William Boykin
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I'm getting ready to move forward to prototyping my game design, but the trick is that the game requires lots and lots of cards, and I'm tired of just listing the card effects in a Word Document. Ideally, I'd like a template, possibly like FileMaker, where I could list several templates on the same page and just edit between them.

Trick is, I'm cheap- is there something in the OpenOffice suite that can do that type of template? Or am I just going to have to fork out some money?

Enquiring minds want to know!

Darilian
 
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Scott Seifert
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Nandeck?
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Dallas Tucker
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nanDECK is the best I have seen. It takes a small amount of learning, but it is quite easy. The developer is here on the geek too, and you will almost always get an answer to your question (and even additions made to the program itself) within 24 hours if you ask in the nanDECK users guild.

I can even send you some sample code if you want it to get started. Just PM me if you are interested.

EDIT: Making massive changes is fairly easy with nanDECK. You put all of your card info into an excel file, and run the code that you develop to make the cards. The code can access images. So, to make a change to a card background, just edit the background file in your image editor. To edit the place an icon appears on your background, just change the text in the code so that the icon image appears in a different place. To change the number on the icon, change the number in your excel folder and change the location the number appears in your code. These actions pretty much cover every type of situation you will encounter when changing up cards, so it is usually just a one or two step process.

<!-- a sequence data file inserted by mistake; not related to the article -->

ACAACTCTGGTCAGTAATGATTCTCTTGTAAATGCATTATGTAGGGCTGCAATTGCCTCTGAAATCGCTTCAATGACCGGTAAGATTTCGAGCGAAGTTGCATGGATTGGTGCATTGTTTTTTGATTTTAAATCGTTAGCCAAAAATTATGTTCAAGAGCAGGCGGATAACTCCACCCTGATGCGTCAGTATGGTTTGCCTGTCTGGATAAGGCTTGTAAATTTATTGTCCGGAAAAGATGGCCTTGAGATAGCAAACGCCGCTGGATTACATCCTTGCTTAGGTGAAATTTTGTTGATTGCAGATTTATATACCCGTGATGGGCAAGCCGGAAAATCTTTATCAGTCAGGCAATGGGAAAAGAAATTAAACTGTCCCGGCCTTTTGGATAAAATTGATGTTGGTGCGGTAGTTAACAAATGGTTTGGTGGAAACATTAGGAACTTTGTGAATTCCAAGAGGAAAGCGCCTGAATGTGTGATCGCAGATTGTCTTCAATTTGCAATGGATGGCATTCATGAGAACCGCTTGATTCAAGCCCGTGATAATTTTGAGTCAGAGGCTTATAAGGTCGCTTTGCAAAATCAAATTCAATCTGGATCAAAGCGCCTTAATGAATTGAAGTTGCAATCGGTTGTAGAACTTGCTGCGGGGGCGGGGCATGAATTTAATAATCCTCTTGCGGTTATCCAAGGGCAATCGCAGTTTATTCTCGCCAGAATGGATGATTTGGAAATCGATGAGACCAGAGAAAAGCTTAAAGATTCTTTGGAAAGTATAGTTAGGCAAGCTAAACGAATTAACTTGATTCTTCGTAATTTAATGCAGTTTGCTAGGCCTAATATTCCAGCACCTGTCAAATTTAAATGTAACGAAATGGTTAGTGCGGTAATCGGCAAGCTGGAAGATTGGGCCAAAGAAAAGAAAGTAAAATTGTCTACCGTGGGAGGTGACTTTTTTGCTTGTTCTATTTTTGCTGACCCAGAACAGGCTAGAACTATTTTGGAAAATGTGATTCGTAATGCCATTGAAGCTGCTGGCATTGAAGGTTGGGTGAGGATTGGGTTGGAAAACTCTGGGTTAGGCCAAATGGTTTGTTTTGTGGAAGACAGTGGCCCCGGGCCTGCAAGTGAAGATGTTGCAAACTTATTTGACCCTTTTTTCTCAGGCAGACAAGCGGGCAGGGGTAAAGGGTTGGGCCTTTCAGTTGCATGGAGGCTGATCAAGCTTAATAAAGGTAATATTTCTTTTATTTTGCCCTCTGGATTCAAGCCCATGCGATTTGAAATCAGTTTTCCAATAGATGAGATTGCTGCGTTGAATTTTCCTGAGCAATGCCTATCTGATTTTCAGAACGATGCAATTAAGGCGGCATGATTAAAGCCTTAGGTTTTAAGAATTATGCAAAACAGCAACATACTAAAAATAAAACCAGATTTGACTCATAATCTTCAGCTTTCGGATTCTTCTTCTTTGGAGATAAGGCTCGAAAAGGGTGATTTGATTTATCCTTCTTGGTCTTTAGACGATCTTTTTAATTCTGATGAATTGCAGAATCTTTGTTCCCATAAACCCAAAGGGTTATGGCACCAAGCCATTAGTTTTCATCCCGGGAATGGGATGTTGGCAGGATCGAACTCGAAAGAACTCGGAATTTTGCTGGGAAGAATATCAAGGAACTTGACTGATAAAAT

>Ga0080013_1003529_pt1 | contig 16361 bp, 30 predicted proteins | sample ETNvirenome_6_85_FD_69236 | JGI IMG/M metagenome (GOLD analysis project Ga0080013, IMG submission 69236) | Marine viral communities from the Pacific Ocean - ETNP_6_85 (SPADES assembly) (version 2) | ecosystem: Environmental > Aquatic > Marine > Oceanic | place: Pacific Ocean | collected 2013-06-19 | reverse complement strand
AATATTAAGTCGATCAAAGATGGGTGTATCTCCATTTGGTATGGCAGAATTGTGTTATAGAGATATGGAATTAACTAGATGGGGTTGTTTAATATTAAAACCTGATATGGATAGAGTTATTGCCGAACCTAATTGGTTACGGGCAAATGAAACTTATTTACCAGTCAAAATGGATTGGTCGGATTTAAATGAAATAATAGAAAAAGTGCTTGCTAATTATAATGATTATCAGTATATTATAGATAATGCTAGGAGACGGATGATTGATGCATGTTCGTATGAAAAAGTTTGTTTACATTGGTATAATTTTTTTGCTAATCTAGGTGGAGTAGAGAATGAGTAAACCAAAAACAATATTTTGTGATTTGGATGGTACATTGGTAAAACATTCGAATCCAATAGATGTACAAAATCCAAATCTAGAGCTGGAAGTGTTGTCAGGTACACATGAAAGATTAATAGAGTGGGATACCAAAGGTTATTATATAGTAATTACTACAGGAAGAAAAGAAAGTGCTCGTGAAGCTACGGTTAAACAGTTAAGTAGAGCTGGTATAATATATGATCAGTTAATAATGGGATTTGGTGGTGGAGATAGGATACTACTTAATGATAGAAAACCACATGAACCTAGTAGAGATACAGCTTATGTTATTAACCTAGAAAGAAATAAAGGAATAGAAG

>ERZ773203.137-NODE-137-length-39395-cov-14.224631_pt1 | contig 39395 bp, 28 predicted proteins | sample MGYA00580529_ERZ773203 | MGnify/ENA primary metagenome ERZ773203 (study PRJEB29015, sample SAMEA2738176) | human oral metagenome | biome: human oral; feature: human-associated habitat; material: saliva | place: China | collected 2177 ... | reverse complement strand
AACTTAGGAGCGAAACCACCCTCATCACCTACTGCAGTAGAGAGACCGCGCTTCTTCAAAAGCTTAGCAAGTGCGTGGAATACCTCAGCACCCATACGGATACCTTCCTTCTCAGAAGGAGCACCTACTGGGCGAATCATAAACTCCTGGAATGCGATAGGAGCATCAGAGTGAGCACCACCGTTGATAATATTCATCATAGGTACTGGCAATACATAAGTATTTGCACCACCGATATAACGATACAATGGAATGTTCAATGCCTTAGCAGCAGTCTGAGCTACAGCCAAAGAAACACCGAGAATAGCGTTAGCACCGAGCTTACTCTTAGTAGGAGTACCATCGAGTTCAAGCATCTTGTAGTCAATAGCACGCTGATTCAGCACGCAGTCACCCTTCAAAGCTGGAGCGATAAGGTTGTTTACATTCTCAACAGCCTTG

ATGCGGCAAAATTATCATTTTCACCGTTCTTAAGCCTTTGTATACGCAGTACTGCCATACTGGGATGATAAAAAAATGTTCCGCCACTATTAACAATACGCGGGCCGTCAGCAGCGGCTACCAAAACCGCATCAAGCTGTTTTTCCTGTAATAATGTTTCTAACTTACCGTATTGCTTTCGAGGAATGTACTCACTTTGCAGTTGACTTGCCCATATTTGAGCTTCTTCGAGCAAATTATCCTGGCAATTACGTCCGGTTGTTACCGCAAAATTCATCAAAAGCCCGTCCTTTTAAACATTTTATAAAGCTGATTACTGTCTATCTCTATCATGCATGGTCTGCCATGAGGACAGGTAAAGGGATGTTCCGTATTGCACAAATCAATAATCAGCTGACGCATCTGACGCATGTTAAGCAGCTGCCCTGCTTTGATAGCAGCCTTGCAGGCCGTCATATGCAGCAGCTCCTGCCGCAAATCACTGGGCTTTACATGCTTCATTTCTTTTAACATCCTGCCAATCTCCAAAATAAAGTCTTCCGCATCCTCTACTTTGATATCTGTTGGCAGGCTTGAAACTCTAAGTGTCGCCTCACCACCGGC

Here is the link: http://www.nand.it/nandeck/
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Jim Wakemen
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Take a look at Magic Set Editor. It has a complete templating system and will let you create complete sets of custom cards, not just for the various incarnations of Magic. The scripting code will help you create the card sets programatically allowing you to work on the content and presentation seperately.
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William Boykin
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Thanks!

Given that some of the 'cards' I'm creating are actually also tiles, I think that NanDeck is going to be a better fit for me.

Darilian
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Pelle Nilsson
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Id like to add this tool as well, that I made...):
http://www.boardgamegeek.com/thread/299033/inkscape-extensio...

Draw card template(s) in Inkscape (SVG), put card info in spreadsheet (eg OpenOffice, save as CSV).

EDIT: If you want to use a script to make cards of course it is trivial to generate CSV from any scripting language. I normally use Python, but any script that can output text can be used.
 
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Steven Metzger
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I do EVERYTHING in Inkscape and Excel, including stuff at work. I highly recommend using those for whatever you need.
 
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piri kou